Name: blote billetjes in het gras
Translation: bare buttocks in the grass

Stamppot is a dish made from potatoes mashed with another vegetable

A variation on stamppot with white beans, French beans, and sausage. The name refers to the appearance of the white beans on top of the French beans.

Name: boerenjongens
Translation: farmer boys

Raisins soaked in brandy.

Name: berenklauw
Translation: bear’s claw

This can also be called ‘berenhap’ (‘bear’s food’). Unlike the American ‘bear claw’ – a circular pastry with slits cut in it to look like a bear’s toes – it consists of a sliced meatball skewered with onion rings, often served with peanut sauce.


Name: gołąbki
Translation: little pigeons

A gołąbki a cabbage roll made by wrapping cabbage leaves around different fillings

A cabbage roll made by wrapping cabbage leaves around different fillings. This dish and the name ‘little pigeons’ is common to many European countries, such as the Czech Republic and Ukraine.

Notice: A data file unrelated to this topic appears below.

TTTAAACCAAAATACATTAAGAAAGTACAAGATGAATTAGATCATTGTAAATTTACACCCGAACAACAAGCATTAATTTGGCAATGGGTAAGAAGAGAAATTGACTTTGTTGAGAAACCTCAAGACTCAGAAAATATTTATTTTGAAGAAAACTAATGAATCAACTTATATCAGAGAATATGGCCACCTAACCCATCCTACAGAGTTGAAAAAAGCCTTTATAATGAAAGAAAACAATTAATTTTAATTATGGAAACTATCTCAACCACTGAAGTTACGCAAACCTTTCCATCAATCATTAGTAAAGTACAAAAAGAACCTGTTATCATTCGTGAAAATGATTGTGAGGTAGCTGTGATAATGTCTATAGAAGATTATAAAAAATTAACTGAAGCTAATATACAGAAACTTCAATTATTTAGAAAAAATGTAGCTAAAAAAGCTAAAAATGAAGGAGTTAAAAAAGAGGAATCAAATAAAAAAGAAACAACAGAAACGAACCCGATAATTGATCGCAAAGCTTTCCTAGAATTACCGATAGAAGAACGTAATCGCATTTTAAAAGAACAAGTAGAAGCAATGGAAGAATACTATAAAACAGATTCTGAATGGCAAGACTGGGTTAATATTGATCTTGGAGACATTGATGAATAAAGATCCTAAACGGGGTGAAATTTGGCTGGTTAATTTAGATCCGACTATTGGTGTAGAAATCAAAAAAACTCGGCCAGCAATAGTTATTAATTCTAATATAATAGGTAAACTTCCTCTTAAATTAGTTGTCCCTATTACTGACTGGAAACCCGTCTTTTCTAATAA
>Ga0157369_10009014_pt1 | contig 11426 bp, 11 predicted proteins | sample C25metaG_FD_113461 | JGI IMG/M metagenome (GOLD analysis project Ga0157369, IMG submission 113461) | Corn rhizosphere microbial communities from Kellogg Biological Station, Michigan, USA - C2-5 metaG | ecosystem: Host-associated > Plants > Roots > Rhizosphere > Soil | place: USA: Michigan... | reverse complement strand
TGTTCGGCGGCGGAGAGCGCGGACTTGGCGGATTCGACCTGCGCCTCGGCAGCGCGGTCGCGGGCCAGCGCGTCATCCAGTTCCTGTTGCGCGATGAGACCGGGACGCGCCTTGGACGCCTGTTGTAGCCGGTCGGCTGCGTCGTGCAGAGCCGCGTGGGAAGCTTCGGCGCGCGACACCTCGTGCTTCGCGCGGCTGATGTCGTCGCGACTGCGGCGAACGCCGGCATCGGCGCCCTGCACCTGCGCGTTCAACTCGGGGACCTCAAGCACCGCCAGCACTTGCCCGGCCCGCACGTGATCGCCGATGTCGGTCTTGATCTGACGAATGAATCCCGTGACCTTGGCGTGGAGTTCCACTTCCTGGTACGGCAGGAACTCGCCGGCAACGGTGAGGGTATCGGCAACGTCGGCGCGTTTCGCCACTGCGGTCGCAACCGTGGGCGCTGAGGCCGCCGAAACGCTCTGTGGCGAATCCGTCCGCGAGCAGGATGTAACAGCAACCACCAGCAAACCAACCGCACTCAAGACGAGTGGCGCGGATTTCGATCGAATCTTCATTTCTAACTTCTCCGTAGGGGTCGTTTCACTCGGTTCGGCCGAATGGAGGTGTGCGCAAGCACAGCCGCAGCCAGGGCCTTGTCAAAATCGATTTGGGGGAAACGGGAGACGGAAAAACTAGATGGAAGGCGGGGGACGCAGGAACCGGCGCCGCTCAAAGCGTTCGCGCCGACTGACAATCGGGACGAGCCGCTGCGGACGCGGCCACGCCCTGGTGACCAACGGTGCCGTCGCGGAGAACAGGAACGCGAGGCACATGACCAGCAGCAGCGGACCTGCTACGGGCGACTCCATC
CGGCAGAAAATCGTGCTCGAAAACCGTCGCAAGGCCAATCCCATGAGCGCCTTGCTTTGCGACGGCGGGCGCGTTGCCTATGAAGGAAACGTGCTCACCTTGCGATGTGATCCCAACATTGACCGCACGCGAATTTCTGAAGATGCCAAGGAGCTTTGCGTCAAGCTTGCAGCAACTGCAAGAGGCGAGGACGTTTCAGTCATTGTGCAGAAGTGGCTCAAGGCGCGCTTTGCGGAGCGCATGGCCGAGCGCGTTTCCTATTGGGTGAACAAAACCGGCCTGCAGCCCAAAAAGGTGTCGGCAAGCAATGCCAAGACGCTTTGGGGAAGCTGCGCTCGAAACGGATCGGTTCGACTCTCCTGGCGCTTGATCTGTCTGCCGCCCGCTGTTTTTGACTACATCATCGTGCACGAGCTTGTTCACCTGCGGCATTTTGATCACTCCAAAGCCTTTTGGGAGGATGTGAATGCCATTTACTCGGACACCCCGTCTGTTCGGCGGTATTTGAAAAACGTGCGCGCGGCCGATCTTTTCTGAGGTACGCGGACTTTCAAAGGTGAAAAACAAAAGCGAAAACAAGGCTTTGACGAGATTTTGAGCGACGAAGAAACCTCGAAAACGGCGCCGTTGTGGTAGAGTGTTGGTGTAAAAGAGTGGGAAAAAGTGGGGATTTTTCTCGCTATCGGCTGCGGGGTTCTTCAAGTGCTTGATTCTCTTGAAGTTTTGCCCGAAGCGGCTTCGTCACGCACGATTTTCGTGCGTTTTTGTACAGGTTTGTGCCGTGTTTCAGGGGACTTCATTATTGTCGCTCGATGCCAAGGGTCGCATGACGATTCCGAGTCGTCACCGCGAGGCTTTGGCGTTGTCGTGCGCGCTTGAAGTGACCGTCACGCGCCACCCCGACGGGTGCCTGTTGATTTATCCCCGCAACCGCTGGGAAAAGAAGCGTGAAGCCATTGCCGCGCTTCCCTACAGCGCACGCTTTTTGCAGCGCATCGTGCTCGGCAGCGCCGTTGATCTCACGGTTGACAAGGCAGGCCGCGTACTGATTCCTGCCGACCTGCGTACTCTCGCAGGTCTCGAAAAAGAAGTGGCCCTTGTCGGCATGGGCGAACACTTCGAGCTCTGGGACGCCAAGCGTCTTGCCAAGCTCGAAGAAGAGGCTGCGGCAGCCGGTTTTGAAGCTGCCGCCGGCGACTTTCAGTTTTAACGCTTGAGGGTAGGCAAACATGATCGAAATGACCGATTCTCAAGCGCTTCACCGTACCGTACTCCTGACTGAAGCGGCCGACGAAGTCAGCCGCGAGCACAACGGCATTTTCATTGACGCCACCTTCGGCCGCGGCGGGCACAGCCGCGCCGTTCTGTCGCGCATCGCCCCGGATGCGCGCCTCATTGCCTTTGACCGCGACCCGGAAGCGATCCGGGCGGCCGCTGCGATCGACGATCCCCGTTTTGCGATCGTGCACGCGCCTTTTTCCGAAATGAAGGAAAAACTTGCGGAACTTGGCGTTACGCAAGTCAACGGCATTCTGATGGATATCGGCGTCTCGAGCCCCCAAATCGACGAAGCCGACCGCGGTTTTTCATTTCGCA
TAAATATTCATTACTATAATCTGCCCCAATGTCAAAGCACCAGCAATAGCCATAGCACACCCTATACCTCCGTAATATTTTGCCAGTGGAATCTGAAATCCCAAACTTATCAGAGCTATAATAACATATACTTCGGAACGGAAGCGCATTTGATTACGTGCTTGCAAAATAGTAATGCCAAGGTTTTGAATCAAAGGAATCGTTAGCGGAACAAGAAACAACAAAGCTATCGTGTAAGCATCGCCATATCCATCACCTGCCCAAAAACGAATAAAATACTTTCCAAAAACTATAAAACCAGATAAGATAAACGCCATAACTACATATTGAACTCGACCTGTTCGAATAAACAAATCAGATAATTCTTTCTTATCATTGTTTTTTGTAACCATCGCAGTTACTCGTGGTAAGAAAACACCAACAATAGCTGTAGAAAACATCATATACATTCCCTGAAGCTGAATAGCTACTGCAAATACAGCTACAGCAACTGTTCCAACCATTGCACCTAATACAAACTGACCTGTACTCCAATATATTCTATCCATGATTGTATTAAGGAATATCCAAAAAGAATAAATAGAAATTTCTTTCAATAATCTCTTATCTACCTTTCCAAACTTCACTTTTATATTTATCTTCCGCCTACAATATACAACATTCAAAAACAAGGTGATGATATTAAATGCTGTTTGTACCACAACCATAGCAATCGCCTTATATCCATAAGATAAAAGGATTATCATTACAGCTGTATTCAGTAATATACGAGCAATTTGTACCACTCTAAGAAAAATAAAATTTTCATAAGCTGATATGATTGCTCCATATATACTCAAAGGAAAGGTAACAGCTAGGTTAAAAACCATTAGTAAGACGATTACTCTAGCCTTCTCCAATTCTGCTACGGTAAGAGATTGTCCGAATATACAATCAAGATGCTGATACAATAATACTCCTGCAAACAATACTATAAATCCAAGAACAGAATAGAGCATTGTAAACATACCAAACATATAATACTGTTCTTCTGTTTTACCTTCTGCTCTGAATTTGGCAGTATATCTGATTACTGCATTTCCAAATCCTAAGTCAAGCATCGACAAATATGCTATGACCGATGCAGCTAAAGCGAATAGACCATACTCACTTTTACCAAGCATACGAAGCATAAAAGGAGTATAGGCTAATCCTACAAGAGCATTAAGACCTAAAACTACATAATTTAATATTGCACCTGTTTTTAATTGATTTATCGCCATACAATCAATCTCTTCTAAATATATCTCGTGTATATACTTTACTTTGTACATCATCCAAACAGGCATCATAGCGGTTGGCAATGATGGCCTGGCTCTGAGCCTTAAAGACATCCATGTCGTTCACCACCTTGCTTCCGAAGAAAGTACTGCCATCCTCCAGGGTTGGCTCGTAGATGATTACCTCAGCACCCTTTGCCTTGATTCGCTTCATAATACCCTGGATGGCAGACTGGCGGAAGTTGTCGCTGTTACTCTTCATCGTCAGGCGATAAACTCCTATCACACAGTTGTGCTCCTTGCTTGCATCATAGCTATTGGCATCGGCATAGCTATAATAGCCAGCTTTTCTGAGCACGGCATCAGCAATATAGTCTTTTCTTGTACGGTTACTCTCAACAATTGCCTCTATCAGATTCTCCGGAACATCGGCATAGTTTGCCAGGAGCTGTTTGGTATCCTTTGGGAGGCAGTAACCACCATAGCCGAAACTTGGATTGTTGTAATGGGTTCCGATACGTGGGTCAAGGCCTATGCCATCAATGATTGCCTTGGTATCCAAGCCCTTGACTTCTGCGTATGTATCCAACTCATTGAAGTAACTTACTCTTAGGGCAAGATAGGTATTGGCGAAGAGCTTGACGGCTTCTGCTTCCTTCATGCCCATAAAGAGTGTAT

Name: brændende kærlighed
Translation: burning love

Mashed potatoes with fried bacon and onions. Other ingredients, such as nutmeg, are often added.

Ancient Greece

Transliteration: lopado-temacho-selacho-galeo-kranio-leipsano-drim-upotrimmato-silphio-karabo-melito-katakechumeno-kichl-epikossupho-phatto-perister-alektryon-opto-kephallio-kigchlo-peleio-­­lagoio-­­siraio-­­baphe-­­tragano-­­pterugon
Translation according to Liddell and Scott: name of a dish compounded of all kinds of dainties, fish, flesh, fowl, and sauces

Ok, so you would never really find this on a menu, but it’s interesting nonetheless. This is a fictional dish mentioned in Aristophanes’ play Ecclesiazusae and contains, among other things, crayfish, pigeon, and laserwort.